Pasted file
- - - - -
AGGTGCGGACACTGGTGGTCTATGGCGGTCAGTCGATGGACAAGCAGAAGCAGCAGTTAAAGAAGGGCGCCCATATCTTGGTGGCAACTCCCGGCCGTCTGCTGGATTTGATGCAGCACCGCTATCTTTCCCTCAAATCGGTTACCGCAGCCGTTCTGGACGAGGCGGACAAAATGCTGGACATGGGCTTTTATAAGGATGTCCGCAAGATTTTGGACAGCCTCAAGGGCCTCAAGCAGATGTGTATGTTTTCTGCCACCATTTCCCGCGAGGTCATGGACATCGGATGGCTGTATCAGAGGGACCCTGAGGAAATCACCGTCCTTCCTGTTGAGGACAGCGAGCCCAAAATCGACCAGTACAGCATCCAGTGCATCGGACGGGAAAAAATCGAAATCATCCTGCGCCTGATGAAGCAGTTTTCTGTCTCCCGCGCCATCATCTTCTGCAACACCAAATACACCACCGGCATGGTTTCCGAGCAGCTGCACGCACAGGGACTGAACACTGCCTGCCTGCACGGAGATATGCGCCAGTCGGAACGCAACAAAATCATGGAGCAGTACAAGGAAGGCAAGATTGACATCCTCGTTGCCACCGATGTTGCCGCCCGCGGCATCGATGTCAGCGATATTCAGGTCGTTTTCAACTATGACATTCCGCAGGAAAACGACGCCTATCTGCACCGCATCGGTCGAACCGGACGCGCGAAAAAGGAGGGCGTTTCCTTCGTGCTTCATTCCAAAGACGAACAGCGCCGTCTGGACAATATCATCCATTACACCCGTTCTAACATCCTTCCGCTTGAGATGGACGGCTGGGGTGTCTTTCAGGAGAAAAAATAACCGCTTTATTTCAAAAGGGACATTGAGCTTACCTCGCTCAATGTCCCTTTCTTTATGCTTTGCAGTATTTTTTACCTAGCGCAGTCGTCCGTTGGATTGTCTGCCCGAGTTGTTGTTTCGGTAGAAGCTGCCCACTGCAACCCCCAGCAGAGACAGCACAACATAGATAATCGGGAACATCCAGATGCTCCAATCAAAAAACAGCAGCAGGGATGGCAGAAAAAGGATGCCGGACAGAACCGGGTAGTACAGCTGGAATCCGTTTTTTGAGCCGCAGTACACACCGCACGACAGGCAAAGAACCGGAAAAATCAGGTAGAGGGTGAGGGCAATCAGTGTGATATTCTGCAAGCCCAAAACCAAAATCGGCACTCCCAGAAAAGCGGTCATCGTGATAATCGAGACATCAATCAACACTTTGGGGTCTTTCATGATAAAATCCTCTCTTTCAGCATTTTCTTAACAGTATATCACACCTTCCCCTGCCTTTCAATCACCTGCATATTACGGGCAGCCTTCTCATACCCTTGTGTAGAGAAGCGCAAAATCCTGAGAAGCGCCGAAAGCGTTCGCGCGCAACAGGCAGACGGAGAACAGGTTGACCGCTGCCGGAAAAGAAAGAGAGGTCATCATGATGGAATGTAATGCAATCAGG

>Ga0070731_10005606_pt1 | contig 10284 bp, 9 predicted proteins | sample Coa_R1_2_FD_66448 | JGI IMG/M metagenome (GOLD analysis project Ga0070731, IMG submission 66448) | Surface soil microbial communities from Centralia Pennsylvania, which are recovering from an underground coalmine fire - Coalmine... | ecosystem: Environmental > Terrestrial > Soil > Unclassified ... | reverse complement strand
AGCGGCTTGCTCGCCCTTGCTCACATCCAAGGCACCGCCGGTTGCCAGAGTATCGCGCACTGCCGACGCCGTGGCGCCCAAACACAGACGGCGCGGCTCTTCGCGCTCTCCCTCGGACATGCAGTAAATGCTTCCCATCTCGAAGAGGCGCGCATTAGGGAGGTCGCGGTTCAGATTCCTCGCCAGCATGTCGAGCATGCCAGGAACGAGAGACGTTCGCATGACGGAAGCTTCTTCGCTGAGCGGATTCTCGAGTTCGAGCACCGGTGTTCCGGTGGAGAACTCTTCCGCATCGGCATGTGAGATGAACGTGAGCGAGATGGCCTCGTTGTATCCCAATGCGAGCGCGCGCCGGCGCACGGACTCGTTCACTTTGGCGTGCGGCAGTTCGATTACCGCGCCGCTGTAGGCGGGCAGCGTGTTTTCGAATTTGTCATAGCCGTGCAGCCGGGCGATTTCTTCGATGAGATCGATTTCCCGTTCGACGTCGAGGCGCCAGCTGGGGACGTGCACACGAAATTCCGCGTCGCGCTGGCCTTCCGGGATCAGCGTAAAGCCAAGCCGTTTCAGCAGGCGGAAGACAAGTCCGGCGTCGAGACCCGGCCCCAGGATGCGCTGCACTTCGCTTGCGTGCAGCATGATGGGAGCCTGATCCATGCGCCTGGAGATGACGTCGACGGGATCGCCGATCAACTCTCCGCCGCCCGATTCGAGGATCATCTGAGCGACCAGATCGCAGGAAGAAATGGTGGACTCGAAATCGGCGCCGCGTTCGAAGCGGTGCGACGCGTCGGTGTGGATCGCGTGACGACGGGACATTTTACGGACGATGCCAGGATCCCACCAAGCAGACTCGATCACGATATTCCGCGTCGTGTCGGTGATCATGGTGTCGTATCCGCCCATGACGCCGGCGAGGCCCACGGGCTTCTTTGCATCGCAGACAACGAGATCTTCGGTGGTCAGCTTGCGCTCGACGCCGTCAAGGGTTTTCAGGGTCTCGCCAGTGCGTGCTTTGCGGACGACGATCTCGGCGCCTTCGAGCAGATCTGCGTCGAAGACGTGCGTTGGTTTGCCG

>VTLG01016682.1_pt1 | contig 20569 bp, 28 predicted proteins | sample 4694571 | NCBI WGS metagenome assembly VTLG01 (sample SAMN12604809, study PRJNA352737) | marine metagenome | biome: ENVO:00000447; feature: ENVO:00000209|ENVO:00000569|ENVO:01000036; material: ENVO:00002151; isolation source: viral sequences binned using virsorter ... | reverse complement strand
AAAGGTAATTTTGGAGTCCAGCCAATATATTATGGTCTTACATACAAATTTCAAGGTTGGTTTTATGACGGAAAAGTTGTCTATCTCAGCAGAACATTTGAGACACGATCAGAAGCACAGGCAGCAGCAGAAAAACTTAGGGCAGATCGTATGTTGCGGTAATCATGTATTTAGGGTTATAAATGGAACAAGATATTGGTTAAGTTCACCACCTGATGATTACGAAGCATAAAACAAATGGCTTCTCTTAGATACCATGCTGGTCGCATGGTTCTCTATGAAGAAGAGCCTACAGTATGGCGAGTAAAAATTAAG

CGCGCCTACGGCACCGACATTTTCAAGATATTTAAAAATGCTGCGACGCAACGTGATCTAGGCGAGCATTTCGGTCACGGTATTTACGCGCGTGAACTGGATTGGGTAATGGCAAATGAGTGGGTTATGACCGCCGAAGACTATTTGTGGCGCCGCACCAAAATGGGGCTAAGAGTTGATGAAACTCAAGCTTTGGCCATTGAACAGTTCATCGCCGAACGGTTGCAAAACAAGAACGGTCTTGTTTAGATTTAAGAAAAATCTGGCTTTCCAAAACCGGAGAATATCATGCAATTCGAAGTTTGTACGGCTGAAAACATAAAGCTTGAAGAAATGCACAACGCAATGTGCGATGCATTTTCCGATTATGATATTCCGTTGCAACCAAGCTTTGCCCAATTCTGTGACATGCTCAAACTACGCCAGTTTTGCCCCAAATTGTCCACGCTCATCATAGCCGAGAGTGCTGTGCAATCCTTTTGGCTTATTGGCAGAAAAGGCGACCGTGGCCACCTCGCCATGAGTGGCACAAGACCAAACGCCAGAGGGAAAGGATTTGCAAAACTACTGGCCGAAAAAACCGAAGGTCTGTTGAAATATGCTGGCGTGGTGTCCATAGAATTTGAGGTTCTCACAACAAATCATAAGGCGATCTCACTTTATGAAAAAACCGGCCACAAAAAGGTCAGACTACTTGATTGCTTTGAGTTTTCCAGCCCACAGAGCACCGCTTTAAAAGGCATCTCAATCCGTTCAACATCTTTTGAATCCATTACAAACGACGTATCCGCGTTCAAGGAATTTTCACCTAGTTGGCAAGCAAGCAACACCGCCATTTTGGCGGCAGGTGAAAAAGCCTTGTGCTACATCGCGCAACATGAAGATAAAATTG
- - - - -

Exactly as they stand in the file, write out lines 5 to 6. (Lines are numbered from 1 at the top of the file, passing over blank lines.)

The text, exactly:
AAAGGTAATTTTGGAGTCCAGCCAATATATTATGGTCTTACATACAAATTTCAAGGTTGGTTTTATGACGGAAAAGTTGTCTATCTCAGCAGAACATTTGAGACACGATCAGAAGCACAGGCAGCAGCAGAAAAACTTAGGGCAGATCGTATGTTGCGGTAATCATGTATTTAGGGTTATAAATGGAACAAGATATTGGTTAAGTTCACCACCTGATGATTACGAAGCATAAAACAAATGGCTTCTCTTAGATACCATGCTGGTCGCATGGTTCTCTATGAAGAAGAGCCTACAGTATGGCGAGTAAAAATTAAG

CGCGCCTACGGCACCGACATTTTCAAGATATTTAAAAATGCTGCGACGCAACGTGATCTAGGCGAGCATTTCGGTCACGGTATTTACGCGCGTGAACTGGATTGGGTAATGGCAAATGAGTGGGTTATGACCGCCGAAGACTATTTGTGGCGCCGCACCAAAATGGGGCTAAGAGTTGATGAAACTCAAGCTTTGGCCATTGAACAGTTCATCGCCGAACGGTTGCAAAACAAGAACGGTCTTGTTTAGATTTAAGAAAAATCTGGCTTTCCAAAACCGGAGAATATCATGCAATTCGAAGTTTGTACGGCTGAAAACATAAAGCTTGAAGAAATGCACAACGCAATGTGCGATGCATTTTCCGATTATGATATTCCGTTGCAACCAAGCTTTGCCCAATTCTGTGACATGCTCAAACTACGCCAGTTTTGCCCCAAATTGTCCACGCTCATCATAGCCGAGAGTGCTGTGCAATCCTTTTGGCTTATTGGCAGAAAAGGCGACCGTGGCCACCTCGCCATGAGTGGCACAAGACCAAACGCCAGAGGGAAAGGATTTGCAAAACTACTGGCCGAAAAAACCGAAGGTCTGTTGAAATATGCTGGCGTGGTGTCCATAGAATTTGAGGTTCTCACAACAAATCATAAGGCGATCTCACTTTATGAAAAAACCGGCCACAAAAAGGTCAGACTACTTGATTGCTTTGAGTTTTCCAGCCCACAGAGCACCGCTTTAAAAGGCATCTCAATCCGTTCAACATCTTTTGAATCCATTACAAACGACGTATCCGCGTTCAAGGAATTTTCACCTAGTTGGCAAGCAAGCAACACCGCCATTTTGGCGGCAGGTGAAAAAGCCTTGTGCTACATCGCGCAACATGAAGATAAAATTG